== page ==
In this paper we investigate the linear resonance properties of the PC microrings formed in the 2D PC structure of air holes in dielectric and optical bistability in the nonlinear PC microrings. Although the dielectric-rod-type PC waveguides can be easily single mode, air-hole-type PC waveguides tend to be multimode. Therefore it is necessary to engineer the structure of single-mode waveguides, the configuration of ring resonators containing corners, and the coupling between the bus waveguides and the ring resonator. In this paper we propose several types of waveguide-coupled PC microrings and investigate the linear and nonlinear transmission properties by using a 2D plane-wave expansion (PWE) method [15,16] and the 2D finite-difference time-domain (FDTD) method. We have found interesting unique properties such as counter rotation of intracavity fields, non traveling-wave resonance in the ring, and periodic oscillations in the nonlinear domain. We can improve the resonance properties by partly introducing single-mode waveguides into PC microrings and can obtain stable optical bistability without instabilities. In fact, optical bistability in PC microcavities has already been proposed and demonstrated [17–19]. However theoretical investigations have been carried out for dielectric-rod-type PC structures. Moreover a high accuracy is required to fabricate PC microcavities. It seems that the fabrication of bistable optical devices using PC microrings is easier than one using PC microcavities.
2. PC ring resonators made of (10) waveguides
2.1 Structure and linear properties
For simplicity, we consider a 2D photonic crystal, which is a square lattice of air holes drilled in a dielectric medium. We here assume that the dielectric is Ag20As32Se48 chalcogenide glass with a high Kerr nonlinearity, which has the linear refractive index n=3.1 and the nonlinear refractive index n 2=9.0×10-17m2/W at 1.05 µm , and the radius of the holes is r=0.46a, where a is the lattice constant. The magnitude of n 2 of this material is 3000 times as large as that of fused silica (n 2=3.0×10-20m2/W). We restrict our analysis to TM modes whose electric field is polarized along the axis of the air holes, since the photonic band gap (PBG) for TM modes is wider than that for TE modes. A PC waveguide can usually be created by removing one or several rows of air holes in the (10) direction of the PC. We will call hereafter this waveguide a (10) waveguide. The (10) waveguide consisting of s lines of missing holes is conventionally denoted as Ws.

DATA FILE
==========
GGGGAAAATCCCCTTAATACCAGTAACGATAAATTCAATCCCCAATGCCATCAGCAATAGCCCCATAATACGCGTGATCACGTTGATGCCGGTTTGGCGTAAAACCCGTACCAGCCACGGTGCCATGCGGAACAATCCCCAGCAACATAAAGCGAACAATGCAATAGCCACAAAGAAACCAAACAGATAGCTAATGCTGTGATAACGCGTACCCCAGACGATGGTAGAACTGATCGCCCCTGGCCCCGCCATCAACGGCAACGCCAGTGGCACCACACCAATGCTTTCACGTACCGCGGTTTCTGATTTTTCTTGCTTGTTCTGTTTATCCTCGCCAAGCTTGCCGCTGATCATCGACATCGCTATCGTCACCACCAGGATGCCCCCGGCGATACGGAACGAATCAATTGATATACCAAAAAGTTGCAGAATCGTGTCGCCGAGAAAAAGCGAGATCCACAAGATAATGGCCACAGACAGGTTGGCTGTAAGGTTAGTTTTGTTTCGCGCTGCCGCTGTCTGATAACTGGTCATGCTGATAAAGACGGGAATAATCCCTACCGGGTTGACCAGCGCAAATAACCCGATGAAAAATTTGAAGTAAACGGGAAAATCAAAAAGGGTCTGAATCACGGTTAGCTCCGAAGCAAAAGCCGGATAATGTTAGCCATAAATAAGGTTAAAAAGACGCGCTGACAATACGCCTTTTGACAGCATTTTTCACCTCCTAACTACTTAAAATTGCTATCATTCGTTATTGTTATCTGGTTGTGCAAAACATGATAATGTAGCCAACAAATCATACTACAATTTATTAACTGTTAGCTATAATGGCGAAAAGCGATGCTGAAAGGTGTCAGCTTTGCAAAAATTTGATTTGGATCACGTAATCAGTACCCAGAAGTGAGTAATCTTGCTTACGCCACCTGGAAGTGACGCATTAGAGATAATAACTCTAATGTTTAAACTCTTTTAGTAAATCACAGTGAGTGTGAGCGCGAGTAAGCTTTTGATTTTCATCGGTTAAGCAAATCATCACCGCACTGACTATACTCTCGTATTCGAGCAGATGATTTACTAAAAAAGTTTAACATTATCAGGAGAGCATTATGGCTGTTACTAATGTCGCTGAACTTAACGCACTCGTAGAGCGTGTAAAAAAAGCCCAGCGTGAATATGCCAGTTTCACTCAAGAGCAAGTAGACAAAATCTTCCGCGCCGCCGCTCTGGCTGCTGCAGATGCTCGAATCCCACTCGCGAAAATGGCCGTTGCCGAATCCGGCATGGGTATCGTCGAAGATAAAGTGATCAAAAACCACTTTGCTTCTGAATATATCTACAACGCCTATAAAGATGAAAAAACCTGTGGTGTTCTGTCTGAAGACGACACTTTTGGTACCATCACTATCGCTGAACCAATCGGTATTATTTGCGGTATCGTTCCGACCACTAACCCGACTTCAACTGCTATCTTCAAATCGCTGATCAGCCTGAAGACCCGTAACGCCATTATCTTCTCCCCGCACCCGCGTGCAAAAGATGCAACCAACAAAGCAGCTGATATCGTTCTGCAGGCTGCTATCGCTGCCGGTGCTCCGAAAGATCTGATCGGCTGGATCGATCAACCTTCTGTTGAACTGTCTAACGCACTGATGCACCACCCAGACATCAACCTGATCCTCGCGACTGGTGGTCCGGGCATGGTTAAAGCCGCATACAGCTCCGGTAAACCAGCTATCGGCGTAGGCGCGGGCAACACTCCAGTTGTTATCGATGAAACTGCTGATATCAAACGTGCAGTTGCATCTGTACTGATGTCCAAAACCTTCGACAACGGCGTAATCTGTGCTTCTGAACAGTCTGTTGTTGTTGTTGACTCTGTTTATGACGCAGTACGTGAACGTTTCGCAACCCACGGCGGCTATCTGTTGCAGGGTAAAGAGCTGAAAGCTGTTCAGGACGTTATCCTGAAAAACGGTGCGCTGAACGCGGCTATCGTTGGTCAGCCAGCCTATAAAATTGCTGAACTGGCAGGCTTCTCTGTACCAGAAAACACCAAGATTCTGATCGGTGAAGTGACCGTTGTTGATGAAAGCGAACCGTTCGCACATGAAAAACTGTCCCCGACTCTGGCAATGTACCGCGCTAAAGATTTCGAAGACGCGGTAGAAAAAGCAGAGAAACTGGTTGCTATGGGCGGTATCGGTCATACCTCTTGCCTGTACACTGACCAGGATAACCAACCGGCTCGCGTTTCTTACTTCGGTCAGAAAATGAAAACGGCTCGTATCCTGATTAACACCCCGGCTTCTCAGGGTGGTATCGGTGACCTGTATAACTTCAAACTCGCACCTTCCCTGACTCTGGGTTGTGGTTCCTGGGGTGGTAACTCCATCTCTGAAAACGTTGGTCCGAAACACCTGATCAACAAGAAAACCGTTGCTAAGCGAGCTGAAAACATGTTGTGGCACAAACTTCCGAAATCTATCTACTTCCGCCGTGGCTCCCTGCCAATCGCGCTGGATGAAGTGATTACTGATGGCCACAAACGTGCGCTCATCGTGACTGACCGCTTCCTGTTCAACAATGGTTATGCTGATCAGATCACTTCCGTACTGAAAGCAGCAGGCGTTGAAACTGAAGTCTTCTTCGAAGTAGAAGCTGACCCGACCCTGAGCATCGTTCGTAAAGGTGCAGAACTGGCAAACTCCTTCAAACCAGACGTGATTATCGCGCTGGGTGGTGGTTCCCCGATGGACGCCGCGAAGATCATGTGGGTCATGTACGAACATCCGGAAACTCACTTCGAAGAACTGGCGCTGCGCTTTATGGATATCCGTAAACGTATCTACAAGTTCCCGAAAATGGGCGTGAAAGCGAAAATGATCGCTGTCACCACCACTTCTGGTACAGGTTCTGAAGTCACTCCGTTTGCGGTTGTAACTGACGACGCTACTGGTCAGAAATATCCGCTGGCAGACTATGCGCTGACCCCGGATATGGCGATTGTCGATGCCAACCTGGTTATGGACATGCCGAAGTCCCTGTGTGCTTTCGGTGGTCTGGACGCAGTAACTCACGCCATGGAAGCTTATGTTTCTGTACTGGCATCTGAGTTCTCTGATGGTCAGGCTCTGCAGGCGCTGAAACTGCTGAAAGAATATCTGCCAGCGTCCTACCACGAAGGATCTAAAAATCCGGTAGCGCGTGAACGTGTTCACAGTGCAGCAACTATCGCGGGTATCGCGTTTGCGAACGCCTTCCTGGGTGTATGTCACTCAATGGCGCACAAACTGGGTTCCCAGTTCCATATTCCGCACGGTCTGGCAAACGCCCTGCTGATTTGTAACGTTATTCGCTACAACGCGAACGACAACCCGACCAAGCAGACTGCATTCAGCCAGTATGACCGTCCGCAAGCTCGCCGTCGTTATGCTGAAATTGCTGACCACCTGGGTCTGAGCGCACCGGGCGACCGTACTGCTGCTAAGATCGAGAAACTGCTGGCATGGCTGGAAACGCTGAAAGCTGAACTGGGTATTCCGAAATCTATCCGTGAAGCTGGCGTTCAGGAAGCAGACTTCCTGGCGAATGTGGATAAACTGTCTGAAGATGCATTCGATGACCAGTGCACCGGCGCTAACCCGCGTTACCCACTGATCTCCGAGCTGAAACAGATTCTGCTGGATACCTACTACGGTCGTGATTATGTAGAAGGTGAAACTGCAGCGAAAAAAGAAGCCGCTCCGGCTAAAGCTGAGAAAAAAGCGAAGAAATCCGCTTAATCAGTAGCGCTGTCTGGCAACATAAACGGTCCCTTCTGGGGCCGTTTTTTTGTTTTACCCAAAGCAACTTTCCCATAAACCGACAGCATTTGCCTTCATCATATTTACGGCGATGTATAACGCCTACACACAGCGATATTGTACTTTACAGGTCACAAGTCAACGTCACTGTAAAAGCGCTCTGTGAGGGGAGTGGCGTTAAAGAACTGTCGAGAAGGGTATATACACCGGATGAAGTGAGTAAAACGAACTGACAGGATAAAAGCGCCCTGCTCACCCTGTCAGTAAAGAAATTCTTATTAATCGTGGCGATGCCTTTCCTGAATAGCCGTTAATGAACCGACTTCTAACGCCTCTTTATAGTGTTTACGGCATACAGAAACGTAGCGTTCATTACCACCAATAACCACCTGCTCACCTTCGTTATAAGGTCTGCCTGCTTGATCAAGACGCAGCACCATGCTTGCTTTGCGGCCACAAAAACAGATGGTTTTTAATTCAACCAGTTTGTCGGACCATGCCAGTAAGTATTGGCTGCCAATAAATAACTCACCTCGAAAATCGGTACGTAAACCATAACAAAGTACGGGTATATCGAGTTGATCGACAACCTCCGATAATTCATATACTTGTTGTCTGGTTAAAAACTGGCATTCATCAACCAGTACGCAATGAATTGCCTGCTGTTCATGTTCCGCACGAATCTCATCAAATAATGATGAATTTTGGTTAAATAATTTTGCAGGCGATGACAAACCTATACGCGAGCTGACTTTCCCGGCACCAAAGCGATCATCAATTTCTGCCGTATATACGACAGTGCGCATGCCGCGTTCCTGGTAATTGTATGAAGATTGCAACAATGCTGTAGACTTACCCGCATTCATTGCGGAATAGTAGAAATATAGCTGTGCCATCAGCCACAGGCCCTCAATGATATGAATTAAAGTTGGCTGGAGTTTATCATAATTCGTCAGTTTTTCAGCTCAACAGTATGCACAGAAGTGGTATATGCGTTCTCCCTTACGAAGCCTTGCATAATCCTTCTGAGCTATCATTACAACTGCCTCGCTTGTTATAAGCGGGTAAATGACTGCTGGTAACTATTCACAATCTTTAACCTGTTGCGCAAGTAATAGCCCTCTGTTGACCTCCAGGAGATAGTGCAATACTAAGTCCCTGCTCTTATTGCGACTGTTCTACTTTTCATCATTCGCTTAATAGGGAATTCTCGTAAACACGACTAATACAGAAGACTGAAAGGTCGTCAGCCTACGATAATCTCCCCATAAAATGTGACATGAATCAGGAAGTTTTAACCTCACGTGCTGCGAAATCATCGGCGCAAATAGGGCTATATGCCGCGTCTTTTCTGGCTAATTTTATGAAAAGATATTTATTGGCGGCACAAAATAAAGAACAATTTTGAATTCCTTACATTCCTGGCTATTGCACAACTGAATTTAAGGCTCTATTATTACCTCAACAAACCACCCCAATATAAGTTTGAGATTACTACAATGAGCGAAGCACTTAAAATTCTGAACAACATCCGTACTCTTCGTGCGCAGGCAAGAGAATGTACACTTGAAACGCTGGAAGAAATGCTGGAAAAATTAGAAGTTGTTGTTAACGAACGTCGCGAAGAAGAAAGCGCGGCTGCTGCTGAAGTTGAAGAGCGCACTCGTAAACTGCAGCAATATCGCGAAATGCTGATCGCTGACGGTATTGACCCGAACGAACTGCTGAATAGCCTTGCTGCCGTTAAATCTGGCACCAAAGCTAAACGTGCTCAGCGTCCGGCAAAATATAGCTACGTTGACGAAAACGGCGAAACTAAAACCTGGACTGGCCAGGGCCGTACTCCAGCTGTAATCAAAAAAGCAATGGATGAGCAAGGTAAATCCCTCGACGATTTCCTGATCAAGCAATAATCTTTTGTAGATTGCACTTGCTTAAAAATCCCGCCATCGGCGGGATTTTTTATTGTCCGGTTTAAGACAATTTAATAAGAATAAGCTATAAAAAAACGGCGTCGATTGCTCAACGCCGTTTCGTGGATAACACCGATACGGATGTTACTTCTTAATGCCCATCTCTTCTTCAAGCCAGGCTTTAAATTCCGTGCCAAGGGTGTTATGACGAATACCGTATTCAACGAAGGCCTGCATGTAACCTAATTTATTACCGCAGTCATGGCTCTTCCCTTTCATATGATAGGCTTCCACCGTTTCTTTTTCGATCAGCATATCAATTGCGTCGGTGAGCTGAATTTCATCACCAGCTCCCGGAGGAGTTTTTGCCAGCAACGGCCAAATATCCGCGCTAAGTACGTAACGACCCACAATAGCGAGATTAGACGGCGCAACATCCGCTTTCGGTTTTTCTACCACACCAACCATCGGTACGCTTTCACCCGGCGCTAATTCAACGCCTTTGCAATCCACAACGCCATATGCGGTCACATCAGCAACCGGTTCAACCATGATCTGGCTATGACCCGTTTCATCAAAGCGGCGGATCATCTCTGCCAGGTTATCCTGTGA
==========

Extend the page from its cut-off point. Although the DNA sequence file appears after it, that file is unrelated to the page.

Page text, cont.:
Figure 1(a) and 1(b) show the dispersion relations of the W1 and W0.7 waveguides, respectively. We used the 2D plane-wave expansion (PWE) method to calculate the band structures of perfect PCs and used a supercell technique based on the PWE method to calculate the band structures of PC waveguides . In the present case, the PBG for TM modes is found between the angular frequencies ω=0.2588(2πc/a) and ω=0.2971(2πc/a). The gray areas in the figures are the projections in the direction perpendicular to the waveguide of every mode in the band structure of the perfect PC. In order to gain a better understanding of the dispersion relations, solutions of microwave metallic waveguide modes are shown by broken lines in the figures . Moreover the order of the guided modes is given for each branch and field profiles at the position marked by black circles are shown as insets in Fig. 1(a). As can be seen from Fig. 1, the dispersion curves for air-hole-type waveguides are generally complicated since they are folded at the edge of the Brillouin zone . Therefore the air-hole-type W1 waveguide is inherently multimode unlike the W1 waveguide formed in dielectric-rod-type PCs [9,10], i.e. cannot support only a fundamental mode. Moreover the discrete bands must lie below the light line of air (ω=ck 0) so that the guided modes in actual PC waveguides of finite height are confined in the vertical direction. To operate PC ring resonators appropriately, input and output PC waveguides to be connected to them should be single mode at least. We can obtain a single-mode waveguide by decreasing the width of the line-defect waveguide. In the W0.7 waveguide, there is a single-mode region from 0.2615(2πc/a) to 0.2911(2πc/a). However the frequency region below the light line is narrow and is given by 0.2615(2πc/a) <ω<0.2639(2πc/a).